Quilt History banner

Home Page

 

Archives

 

Appraisers

 

Articles

 

Bibliography

 

Books

 

Cleaning

 

Conservation

 
Dating  
Gallery  
Quilt Restoration  

Member Links

 

Study Groups

 
Subscribe  

Teachers

 

Search

 
   

Comments

 

 

Quilters Find a way to care

Date: Wed, 29 Jan 2003 08:17:04 -0600 From: "Carla Toczek" <CToczek@hot.rr.com>

I've yet to report an ebay find to the group, but when I saw this one today I knew it was worth mentioning. I enjoy seeing quilts which haven't appeared in media before and now I wonder if this is one of them

Very lovely and original. Hope I got the link right.

Carla Toczek, Texas

http://cgi.ebay.com/ws/eBayISAPI.dll?ViewItem&category=2221&item=2503492100

(click on the thumbnails to see these close up)

jan879.jpg (33088 bytes) jan880.jpg (62520 bytes) jan890.jpg (48310 bytes) jan886.jpg (53070 bytes)

------------------------------

Date: Wed, 29 Jan 2003 09:56:16 EST From: RBCochran@aol.com

Sondra's earlier post referred to Florence Peto's American Quilts and Coverlets in regard to male quilters, including Charles Pratt of Philadelphia. Yes, Mr. Pratt is best known for his Ninety and Nine quilt and his Ruth and Naomi quilt. The Ninety and Nine was probably made circa 1930 and was exhibited by Florence Peto at more than 200 lectures. At his death, it was given to Florence and today remains in the Peto family. The Ruth and Naomi quilt was given to Elizabeth Richardson, a friend and correspondent of Peto's. Emma Andres of Arizona, another friend and correspondent, made a duplicate of the Ruth and Naomi quilt. There's more info about this in the Arizona state book

The other quilt mentioned in Sondra's post was the Civil War Soldier quilt. It is now in the collection of the Shelburne Museum

And don't forget that Peto's first book, Historic Quilts published in 1939, has a chapter on quilts designed and made by men

--Rachel in NJ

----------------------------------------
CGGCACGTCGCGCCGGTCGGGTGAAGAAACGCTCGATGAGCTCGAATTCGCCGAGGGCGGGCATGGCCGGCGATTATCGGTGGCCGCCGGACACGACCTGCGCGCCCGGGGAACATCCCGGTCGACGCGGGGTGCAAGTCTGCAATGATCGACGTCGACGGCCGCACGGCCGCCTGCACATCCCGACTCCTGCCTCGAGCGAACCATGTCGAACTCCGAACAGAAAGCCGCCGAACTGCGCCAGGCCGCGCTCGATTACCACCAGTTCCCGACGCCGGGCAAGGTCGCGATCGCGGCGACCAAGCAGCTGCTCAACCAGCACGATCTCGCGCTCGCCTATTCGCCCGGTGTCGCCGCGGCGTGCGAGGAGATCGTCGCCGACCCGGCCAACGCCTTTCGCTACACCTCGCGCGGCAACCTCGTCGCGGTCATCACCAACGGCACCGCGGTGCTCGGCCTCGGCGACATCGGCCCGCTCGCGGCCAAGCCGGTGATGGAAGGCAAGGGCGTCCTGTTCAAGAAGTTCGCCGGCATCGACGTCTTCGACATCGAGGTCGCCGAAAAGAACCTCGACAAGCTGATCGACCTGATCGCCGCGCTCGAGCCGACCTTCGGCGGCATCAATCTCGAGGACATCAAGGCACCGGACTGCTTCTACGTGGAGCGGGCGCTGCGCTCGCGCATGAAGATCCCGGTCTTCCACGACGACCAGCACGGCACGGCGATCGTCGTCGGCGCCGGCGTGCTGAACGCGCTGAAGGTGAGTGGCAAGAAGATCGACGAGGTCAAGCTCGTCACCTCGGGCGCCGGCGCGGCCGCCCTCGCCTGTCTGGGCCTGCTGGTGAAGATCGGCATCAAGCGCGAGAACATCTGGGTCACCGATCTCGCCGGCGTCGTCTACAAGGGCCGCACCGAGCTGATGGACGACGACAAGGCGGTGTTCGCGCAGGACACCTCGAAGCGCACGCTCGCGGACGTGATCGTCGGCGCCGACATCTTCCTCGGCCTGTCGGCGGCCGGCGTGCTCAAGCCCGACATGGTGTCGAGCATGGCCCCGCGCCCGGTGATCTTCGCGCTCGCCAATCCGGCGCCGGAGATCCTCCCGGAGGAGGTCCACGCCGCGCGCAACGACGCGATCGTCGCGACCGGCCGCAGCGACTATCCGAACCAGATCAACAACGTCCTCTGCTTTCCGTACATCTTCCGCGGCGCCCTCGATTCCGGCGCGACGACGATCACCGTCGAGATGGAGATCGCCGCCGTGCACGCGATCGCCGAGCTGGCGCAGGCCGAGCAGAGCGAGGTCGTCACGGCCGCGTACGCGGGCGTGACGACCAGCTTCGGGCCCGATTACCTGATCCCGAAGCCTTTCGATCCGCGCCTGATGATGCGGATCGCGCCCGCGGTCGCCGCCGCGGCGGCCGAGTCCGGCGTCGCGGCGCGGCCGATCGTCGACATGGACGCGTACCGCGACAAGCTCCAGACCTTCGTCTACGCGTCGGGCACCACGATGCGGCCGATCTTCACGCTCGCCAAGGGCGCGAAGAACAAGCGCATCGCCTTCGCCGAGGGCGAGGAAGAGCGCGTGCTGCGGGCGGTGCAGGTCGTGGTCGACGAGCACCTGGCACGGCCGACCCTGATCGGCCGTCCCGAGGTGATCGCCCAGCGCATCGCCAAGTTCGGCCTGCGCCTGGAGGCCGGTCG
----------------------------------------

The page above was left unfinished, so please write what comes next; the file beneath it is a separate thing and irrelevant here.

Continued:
------------------------------

Date: Wed, 29 Jan 2003 19:45:29 -0500 From: "judygrow" <judygrow@rcn.com>

The February 2003 issue of "The Magazine Antiques" just arrieved in my mailbox, and there is a wonderful article on page 70 by Lynne Zacek Bassett, and independent scholar who is currently the costume specialist at the Connecticut Historical Society.

three of the 11 are "T" quilts and one is bordered on 3 sides by the most wonderful (looks like) macrame scalloped fringe. Many combine piecing and stencilling, but none include applique. There is one quilt that looks for all the world like an applique oak leaf and reel applique pattern, but it is all stenciling. Although most are dated to the late 1830's one is dated as possibly as late ass 1850.

The quilts (or bedcovers, as some are not quilted or even backed) are from the collections at Sturbridge Village, Colonial Williamsburg, Winterthur, Historic Deerfield, American Textile History Museum, Shelburne Museum, and the Abby Aldrich Rockefeller Folk Art Center.

The article covers 7 pages and illustrates 11 stenciled bedcovers in full color, some with close-up details. If you don't subscribe it would be worth it to go to your local Borders or B&N and buy a copy. $5.00 US, $7.00 Canada.

At least once every couple of years this fine magazine does a wonderful article on textiles of some kind. Other articles in this issue are on Gainsborough portraits, Charleston furniture, and silver flatwear

Look for the teddibly, teddibly aristocratic lady (Ann Ford, later Mrs

Philip Thicknesse circa 1760) in the white dress with white ruched appliqued decoration and yellow ribbons and buckled high-heeled shoes, black jet beaded jewelry ( choker, earrings, 2 bracelets, and hair net) with a lute in her lap. It could be garnets -- can't tell for sure, but she is as embellished as she could possibly be.

What kind of bed covering would this elegant lady have slept under?

Judy in Ringoes, NJ judygrow@rcn.com

------------------------------

Date: Thu, 30 Jan 2003 00:35:20 EST From: Kittencat3@aol.com

The quilt seminar at Historic Deerfield will take place September 12-14, 2003. Here's the lineup: